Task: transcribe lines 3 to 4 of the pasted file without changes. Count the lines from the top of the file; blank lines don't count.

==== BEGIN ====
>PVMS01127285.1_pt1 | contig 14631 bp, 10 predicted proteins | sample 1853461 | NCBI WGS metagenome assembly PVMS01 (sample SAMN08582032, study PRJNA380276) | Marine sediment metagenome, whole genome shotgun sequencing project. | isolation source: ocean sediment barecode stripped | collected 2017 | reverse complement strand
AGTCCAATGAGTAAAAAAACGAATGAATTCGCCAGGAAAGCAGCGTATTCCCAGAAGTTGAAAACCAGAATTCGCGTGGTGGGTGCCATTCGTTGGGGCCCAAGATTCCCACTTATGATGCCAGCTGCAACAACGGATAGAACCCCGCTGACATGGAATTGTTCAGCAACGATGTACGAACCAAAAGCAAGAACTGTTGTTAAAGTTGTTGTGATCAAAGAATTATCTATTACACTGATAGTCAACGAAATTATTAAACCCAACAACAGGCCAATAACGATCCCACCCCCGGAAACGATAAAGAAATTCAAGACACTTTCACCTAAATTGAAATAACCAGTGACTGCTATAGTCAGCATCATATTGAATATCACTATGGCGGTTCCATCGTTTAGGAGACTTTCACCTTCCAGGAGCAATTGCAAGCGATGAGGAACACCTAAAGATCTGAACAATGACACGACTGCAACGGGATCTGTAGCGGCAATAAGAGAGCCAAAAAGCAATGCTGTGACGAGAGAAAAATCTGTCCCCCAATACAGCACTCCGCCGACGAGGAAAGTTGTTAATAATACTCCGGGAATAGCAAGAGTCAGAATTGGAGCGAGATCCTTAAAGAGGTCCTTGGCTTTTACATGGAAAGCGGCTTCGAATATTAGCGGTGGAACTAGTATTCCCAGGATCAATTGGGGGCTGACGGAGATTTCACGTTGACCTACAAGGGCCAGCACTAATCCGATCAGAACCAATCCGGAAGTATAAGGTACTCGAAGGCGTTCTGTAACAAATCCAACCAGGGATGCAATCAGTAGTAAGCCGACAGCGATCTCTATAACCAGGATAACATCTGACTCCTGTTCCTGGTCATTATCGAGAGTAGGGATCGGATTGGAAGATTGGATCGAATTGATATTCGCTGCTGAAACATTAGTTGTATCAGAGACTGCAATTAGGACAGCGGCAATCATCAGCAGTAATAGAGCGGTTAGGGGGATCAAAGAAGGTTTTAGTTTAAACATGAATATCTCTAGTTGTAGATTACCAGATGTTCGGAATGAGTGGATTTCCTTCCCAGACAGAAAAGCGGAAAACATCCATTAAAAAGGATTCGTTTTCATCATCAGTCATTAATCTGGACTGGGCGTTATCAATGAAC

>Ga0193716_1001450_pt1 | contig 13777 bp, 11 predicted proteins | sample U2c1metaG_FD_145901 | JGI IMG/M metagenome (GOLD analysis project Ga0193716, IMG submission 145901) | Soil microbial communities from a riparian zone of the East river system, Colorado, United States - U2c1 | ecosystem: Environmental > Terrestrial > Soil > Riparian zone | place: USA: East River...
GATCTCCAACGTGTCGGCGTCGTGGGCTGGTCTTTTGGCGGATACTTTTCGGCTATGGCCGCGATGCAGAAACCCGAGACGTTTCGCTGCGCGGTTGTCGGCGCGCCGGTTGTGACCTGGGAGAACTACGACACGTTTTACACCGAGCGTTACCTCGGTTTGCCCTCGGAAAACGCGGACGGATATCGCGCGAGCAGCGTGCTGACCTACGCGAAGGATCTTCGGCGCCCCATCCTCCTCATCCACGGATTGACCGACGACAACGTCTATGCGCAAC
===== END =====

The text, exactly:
>Ga0193716_1001450_pt1 | contig 13777 bp, 11 predicted proteins | sample U2c1metaG_FD_145901 | JGI IMG/M metagenome (GOLD analysis project Ga0193716, IMG submission 145901) | Soil microbial communities from a riparian zone of the East river system, Colorado, United States - U2c1 | ecosystem: Environmental > Terrestrial > Soil > Riparian zone | place: USA: East River...
GATCTCCAACGTGTCGGCGTCGTGGGCTGGTCTTTTGGCGGATACTTTTCGGCTATGGCCGCGATGCAGAAACCCGAGACGTTTCGCTGCGCGGTTGTCGGCGCGCCGGTTGTGACCTGGGAGAACTACGACACGTTTTACACCGAGCGTTACCTCGGTTTGCCCTCGGAAAACGCGGACGGATATCGCGCGAGCAGCGTGCTGACCTACGCGAAGGATCTTCGGCGCCCCATCCTCCTCATCCACGGATTGACCGACGACAACGTCTATGCGCAAC